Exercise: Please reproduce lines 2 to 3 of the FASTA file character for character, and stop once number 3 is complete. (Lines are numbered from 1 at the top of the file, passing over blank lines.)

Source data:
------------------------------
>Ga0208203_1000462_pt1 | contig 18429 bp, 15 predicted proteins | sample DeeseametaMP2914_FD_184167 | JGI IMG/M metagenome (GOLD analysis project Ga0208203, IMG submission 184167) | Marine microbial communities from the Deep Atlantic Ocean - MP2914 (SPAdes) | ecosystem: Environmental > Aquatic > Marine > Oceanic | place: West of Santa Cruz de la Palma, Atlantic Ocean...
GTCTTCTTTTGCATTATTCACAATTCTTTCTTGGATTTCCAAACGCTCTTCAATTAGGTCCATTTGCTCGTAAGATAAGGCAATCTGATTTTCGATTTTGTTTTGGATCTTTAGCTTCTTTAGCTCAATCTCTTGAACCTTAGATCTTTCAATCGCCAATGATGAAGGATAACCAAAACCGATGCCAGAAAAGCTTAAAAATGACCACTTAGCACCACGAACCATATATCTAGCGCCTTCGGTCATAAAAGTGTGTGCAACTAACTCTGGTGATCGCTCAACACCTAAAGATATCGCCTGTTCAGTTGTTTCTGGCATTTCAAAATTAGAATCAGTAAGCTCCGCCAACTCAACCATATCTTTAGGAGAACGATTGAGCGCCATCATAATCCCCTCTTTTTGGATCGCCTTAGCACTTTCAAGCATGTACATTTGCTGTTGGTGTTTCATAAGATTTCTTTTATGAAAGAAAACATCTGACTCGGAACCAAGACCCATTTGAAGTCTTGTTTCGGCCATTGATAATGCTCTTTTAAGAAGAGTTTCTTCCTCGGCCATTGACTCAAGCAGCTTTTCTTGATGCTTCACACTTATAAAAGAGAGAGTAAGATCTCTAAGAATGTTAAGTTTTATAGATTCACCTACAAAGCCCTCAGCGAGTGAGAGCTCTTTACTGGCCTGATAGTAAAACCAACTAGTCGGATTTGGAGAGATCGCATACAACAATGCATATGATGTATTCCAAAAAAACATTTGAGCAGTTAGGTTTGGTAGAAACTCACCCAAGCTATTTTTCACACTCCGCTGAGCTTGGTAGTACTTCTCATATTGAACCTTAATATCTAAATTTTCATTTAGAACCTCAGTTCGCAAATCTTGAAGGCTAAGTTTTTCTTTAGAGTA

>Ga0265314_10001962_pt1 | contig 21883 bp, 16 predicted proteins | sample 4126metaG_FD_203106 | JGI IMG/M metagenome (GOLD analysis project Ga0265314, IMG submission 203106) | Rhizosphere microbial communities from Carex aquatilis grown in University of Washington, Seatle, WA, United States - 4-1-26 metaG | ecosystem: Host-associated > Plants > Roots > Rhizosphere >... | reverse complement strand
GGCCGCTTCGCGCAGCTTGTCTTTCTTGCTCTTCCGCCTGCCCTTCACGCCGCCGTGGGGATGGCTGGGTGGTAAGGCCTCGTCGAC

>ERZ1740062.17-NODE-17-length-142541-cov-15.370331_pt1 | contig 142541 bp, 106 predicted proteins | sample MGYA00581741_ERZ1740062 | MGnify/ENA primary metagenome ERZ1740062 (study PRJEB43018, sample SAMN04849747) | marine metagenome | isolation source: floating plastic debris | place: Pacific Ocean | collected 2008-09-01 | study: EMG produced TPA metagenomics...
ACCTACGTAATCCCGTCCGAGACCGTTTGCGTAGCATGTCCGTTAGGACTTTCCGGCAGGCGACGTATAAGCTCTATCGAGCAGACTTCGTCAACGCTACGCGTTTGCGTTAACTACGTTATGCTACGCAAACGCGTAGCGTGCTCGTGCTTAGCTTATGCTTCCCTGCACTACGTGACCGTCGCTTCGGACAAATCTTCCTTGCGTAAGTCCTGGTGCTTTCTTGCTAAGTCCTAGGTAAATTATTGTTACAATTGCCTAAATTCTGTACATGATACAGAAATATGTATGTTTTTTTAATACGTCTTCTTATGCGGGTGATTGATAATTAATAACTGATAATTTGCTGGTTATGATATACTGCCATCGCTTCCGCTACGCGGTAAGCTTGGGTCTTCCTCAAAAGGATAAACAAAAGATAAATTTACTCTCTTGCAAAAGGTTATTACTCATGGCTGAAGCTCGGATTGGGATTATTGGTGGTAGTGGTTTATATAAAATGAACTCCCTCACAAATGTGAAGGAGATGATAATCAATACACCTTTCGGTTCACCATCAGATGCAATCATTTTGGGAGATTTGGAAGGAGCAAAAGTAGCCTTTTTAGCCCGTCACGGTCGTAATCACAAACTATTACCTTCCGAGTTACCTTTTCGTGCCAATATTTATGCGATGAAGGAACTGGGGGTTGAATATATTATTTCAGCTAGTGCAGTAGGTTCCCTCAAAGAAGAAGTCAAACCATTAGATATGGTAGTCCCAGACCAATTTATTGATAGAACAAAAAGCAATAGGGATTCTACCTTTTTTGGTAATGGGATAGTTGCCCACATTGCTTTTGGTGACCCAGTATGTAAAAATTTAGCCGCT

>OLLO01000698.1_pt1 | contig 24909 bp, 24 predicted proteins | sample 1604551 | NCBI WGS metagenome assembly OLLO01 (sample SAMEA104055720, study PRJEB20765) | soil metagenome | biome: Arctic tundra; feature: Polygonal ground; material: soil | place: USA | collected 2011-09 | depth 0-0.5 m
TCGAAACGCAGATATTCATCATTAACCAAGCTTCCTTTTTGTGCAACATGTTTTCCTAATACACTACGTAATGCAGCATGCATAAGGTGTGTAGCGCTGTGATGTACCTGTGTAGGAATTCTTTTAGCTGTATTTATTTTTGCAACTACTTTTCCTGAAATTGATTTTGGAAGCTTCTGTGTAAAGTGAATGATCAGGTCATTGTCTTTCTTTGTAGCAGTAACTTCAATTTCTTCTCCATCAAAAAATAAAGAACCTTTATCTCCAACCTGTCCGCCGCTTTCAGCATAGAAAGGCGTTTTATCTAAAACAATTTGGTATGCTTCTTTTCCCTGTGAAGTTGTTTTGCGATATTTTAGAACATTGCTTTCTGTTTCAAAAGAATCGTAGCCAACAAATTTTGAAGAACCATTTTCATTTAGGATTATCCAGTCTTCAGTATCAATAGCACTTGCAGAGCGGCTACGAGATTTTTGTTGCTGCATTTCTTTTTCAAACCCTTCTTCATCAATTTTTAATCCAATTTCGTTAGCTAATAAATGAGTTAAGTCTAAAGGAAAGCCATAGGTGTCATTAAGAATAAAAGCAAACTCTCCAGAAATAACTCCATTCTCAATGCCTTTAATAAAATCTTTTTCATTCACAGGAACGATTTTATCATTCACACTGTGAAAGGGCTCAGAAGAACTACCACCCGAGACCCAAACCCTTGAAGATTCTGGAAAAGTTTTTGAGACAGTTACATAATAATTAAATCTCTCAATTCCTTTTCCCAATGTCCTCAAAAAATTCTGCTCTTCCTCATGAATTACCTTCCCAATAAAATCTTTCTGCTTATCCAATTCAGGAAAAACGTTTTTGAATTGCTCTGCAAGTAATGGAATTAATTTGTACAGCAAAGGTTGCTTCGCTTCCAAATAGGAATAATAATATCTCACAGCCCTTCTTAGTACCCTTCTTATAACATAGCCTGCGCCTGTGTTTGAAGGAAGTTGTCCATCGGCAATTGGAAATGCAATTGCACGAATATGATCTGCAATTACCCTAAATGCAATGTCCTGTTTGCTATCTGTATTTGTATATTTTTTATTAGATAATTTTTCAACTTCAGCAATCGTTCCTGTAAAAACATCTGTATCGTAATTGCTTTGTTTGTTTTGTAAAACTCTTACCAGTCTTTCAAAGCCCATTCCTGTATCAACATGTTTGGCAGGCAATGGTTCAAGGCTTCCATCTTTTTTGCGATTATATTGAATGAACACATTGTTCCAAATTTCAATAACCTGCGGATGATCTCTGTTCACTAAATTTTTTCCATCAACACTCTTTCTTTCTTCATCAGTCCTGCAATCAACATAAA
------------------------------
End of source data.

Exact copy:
GTCTTCTTTTGCATTATTCACAATTCTTTCTTGGATTTCCAAACGCTCTTCAATTAGGTCCATTTGCTCGTAAGATAAGGCAATCTGATTTTCGATTTTGTTTTGGATCTTTAGCTTCTTTAGCTCAATCTCTTGAACCTTAGATCTTTCAATCGCCAATGATGAAGGATAACCAAAACCGATGCCAGAAAAGCTTAAAAATGACCACTTAGCACCACGAACCATATATCTAGCGCCTTCGGTCATAAAAGTGTGTGCAACTAACTCTGGTGATCGCTCAACACCTAAAGATATCGCCTGTTCAGTTGTTTCTGGCATTTCAAAATTAGAATCAGTAAGCTCCGCCAACTCAACCATATCTTTAGGAGAACGATTGAGCGCCATCATAATCCCCTCTTTTTGGATCGCCTTAGCACTTTCAAGCATGTACATTTGCTGTTGGTGTTTCATAAGATTTCTTTTATGAAAGAAAACATCTGACTCGGAACCAAGACCCATTTGAAGTCTTGTTTCGGCCATTGATAATGCTCTTTTAAGAAGAGTTTCTTCCTCGGCCATTGACTCAAGCAGCTTTTCTTGATGCTTCACACTTATAAAAGAGAGAGTAAGATCTCTAAGAATGTTAAGTTTTATAGATTCACCTACAAAGCCCTCAGCGAGTGAGAGCTCTTTACTGGCCTGATAGTAAAACCAACTAGTCGGATTTGGAGAGATCGCATACAACAATGCATATGATGTATTCCAAAAAAACATTTGAGCAGTTAGGTTTGGTAGAAACTCACCCAAGCTATTTTTCACACTCCGCTGAGCTTGGTAGTACTTCTCATATTGAACCTTAATATCTAAATTTTCATTTAGAACCTCAGTTCGCAAATCTTGAAGGCTAAGTTTTTCTTTAGAGTA

>Ga0265314_10001962_pt1 | contig 21883 bp, 16 predicted proteins | sample 4126metaG_FD_203106 | JGI IMG/M metagenome (GOLD analysis project Ga0265314, IMG submission 203106) | Rhizosphere microbial communities from Carex aquatilis grown in University of Washington, Seatle, WA, United States - 4-1-26 metaG | ecosystem: Host-associated > Plants > Roots > Rhizosphere >... | reverse complement strand